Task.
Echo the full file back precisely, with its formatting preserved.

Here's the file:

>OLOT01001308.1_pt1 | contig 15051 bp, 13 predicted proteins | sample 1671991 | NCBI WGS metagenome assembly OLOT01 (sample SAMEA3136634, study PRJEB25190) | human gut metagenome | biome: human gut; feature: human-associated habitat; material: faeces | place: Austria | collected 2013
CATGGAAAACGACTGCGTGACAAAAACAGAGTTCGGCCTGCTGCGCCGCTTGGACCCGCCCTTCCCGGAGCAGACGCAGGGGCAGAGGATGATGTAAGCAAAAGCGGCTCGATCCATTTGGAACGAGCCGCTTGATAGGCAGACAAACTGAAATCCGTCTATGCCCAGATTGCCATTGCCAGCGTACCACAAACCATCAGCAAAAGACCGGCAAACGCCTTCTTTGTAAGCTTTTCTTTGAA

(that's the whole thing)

>OLOT01001308.1_pt1 | contig 15051 bp, 13 predicted proteins | sample 1671991 | NCBI WGS metagenome assembly OLOT01 (sample SAMEA3136634, study PRJEB25190) | human gut metagenome | biome: human gut; feature: human-associated habitat; material: faeces | place: Austria | collected 2013
CATGGAAAACGACTGCGTGACAAAAACAGAGTTCGGCCTGCTGCGCCGCTTGGACCCGCCCTTCCCGGAGCAGACGCAGGGGCAGAGGATGATGTAAGCAAAAGCGGCTCGATCCATTTGGAACGAGCCGCTTGATAGGCAGACAAACTGAAATCCGTCTATGCCCAGATTGCCATTGCCAGCGTACCACAAACCATCAGCAAAAGACCGGCAAACGCCTTCTTTGTAAGCTTTTCTTTGAA